Bredesen's biggest supporter of BEP is a leading backer of an income taxTo support the Governor's Basic Indictrination-er...I mean Education Plan, he has to bring out the big guns to explain to Tennesseans how the proposal to increase the tobacco tax is going to fund education...how it will continue to fund education even though it is a diminishing source of revenue. At least we thought it was a diminishing source of revenue, but now Senator Rosalind Kurita, Democratic Senate Leader Jim Kyle, House Speaker Jimmy Naifeh, Democratic Leader Gary Odom, and a host of politicos from the other side of the aisle assure us that it shall not be. People will continue to smoke and chew the burley in spite of these unholy tax hikes on the leaf, they tell us.
These folks told us the same thing when they were preparing to enact a Statewide smoking ban. A forced smoking ban in a tobacco State-a ban that would not have left the choice up to business owners (the right thing to do), but would have uniformly enforced a public ban Statewide, even in tobacco stores with smoking rooms! Mercifully, it appears that ban has been scuttled-at least as the Governor had wanted it. The Governor's plan to use tobacco tax increases to fund education has not yet died, and he has brought out someone who is a major supporter of his plan. That supporter is Doctor William Fox, the leading economist at the University of Tennessee.
It seems quite normal that a Democratic Governor would call upon a college professor (a traditionally liberal group of people) to support his so-called plan. Earlier in the legislative session, the Governor "warned" the General Assembly that if he didn't get his way, it may "revive discussion" about an income tax. What he really meant is that he, the Great Philip, might "revive" discussion. One of the leading proponents in the parade of supporters for an income tax in 2000-2002 to was none other than the selfsame Dr. Bill Fox.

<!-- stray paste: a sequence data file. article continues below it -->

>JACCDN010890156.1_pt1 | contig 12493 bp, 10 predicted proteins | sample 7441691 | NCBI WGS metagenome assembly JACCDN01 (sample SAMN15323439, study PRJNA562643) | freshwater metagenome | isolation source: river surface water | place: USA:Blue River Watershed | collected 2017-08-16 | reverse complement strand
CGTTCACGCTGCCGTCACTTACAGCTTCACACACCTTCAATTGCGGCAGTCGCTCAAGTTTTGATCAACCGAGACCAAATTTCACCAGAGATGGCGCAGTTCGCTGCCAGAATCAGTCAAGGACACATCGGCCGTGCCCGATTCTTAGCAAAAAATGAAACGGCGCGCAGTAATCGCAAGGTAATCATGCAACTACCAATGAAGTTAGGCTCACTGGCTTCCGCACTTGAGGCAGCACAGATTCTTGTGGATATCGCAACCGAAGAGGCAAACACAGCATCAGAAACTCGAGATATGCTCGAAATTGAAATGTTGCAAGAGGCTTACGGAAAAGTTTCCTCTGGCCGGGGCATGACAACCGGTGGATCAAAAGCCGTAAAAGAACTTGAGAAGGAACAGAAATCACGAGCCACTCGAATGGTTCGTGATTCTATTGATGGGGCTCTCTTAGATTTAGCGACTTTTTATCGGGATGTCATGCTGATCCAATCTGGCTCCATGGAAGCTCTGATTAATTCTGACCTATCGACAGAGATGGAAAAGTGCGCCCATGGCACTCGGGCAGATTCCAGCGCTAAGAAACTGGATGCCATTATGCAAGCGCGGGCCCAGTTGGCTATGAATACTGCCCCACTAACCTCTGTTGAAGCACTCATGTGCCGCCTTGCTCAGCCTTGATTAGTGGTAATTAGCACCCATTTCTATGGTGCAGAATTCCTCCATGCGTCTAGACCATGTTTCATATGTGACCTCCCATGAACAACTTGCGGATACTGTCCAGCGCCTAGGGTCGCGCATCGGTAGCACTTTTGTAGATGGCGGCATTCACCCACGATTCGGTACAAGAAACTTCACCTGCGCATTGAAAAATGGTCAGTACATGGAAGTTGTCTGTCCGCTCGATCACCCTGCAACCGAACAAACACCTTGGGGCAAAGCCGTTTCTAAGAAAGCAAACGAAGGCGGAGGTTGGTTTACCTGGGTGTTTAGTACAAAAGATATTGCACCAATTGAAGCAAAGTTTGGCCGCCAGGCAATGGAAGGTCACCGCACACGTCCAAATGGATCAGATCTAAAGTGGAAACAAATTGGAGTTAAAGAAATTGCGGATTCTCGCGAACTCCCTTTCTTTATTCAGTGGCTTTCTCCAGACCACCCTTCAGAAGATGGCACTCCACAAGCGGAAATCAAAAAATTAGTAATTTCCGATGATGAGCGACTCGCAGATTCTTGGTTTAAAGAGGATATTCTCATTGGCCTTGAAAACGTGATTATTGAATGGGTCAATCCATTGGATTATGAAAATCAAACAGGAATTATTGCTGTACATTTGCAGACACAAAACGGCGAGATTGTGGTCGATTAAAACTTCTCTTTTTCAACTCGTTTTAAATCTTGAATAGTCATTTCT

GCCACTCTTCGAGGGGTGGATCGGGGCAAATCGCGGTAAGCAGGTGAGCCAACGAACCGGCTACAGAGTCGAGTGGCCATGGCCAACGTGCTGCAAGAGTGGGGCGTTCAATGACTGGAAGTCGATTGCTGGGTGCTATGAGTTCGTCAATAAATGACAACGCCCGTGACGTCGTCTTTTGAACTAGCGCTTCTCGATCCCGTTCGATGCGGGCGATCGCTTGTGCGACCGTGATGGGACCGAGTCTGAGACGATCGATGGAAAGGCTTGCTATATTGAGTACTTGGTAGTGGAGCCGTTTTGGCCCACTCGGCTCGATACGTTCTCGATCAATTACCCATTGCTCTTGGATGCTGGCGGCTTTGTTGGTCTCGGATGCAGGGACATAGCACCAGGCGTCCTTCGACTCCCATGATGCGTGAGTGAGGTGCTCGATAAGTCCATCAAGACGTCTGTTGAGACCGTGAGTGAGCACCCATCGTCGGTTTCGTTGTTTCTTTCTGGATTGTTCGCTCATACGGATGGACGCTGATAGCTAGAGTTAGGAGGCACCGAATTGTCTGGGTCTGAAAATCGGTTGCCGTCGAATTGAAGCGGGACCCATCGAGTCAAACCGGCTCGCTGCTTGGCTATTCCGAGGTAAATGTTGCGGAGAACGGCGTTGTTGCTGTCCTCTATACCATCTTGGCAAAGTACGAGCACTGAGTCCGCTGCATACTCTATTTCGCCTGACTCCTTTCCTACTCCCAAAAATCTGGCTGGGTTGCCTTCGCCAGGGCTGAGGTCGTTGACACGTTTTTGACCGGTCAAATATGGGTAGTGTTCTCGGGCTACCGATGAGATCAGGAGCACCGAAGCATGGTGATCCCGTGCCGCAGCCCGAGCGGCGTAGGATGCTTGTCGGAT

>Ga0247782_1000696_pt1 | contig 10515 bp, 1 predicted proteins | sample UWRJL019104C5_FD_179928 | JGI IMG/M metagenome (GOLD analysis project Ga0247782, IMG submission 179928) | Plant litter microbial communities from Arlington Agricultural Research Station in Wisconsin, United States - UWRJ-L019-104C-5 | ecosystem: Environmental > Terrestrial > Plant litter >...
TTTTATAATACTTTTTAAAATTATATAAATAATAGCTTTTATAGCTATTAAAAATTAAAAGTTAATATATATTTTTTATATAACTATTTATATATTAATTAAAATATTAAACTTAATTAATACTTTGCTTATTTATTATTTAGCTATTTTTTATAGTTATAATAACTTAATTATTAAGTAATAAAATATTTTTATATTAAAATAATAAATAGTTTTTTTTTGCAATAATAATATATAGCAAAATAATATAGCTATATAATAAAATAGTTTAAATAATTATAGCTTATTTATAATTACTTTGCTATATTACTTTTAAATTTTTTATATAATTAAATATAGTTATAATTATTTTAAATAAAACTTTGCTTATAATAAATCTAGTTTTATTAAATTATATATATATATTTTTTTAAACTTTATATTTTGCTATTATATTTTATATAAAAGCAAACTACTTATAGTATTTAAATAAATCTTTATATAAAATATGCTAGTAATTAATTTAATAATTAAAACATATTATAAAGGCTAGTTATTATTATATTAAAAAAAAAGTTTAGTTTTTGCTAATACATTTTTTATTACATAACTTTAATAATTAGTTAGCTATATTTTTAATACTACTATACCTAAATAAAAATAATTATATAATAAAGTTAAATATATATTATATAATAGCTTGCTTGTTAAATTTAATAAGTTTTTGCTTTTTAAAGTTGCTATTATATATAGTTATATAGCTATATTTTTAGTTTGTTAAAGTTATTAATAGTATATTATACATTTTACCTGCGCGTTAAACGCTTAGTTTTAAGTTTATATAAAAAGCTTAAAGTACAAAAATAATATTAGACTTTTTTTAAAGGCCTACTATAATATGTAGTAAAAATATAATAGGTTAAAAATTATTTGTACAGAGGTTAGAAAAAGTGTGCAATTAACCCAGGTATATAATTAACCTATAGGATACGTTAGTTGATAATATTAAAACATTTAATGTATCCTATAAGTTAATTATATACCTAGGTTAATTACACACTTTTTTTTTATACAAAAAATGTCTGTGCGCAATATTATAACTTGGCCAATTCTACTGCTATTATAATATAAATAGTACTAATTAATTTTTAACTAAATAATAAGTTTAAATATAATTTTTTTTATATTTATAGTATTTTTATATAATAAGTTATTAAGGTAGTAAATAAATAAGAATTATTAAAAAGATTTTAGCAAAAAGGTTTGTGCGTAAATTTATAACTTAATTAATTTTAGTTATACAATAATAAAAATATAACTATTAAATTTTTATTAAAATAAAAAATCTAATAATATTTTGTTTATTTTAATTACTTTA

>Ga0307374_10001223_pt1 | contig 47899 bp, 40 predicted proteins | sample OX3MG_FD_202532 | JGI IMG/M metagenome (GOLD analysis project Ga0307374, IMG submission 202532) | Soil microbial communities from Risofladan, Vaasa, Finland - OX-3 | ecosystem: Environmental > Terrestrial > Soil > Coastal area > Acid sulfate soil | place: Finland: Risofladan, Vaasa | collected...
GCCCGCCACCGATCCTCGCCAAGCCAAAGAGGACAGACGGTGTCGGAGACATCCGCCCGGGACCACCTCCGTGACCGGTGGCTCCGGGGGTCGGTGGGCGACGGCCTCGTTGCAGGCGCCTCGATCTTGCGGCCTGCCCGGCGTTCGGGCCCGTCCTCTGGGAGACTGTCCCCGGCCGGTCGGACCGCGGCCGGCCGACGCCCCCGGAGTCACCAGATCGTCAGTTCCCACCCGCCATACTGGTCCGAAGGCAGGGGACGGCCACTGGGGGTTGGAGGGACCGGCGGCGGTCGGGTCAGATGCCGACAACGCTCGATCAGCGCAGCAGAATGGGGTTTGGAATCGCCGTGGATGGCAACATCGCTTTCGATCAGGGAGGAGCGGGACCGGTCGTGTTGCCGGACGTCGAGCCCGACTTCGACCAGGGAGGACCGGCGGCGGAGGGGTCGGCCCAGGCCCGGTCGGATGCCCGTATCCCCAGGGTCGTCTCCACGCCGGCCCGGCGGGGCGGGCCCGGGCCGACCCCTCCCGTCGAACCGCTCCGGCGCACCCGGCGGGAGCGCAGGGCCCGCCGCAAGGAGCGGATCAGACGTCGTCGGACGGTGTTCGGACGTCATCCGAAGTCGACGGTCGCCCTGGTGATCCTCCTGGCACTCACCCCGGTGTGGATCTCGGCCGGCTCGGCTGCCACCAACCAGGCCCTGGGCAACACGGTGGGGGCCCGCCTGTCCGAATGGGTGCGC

Now that Bredesen is safely in a second term, he is no longer answerable to the people. He can pull a Don Sundquist and he doesn't have to worry about the consequences any longer. Like Sundquist before him, he finished his first term being hailed by many as Messiah and Lord and was safely re-elected.
The leading supporter of Bredesen's proposal for the BEP is also the State's leading supporter of an income tax. This is a coincidence that might be worth brushing off were it not for the fact that it has been Bredesen warning of "reviving" talk of an income tax, and drags out the biggest supporter of an income tax to support an education plan so full of holes that when it becomes apparent that the money can't be correctly allocated, trusty Dr. Fox can then tell us how we need an income tax to solve the problem-how convenient.
Perhaps now we better understand why some students and faculty refer to the University of Tennessee as "the Big Orange Screw." (Note: this is in no way a reflection of my personal feeling about UT as an academic institution...but I do know from experience that university staff spend a great deal of time finding ever-new ways to "stick it" to students and the public.)
Bredesen will attempt before his term is out to push an income tax through "for the children." A good way to stop this may be to elect a General Assembly in 2008 that would be extremely unfriendly to that idea.
Labels: Tennessee politics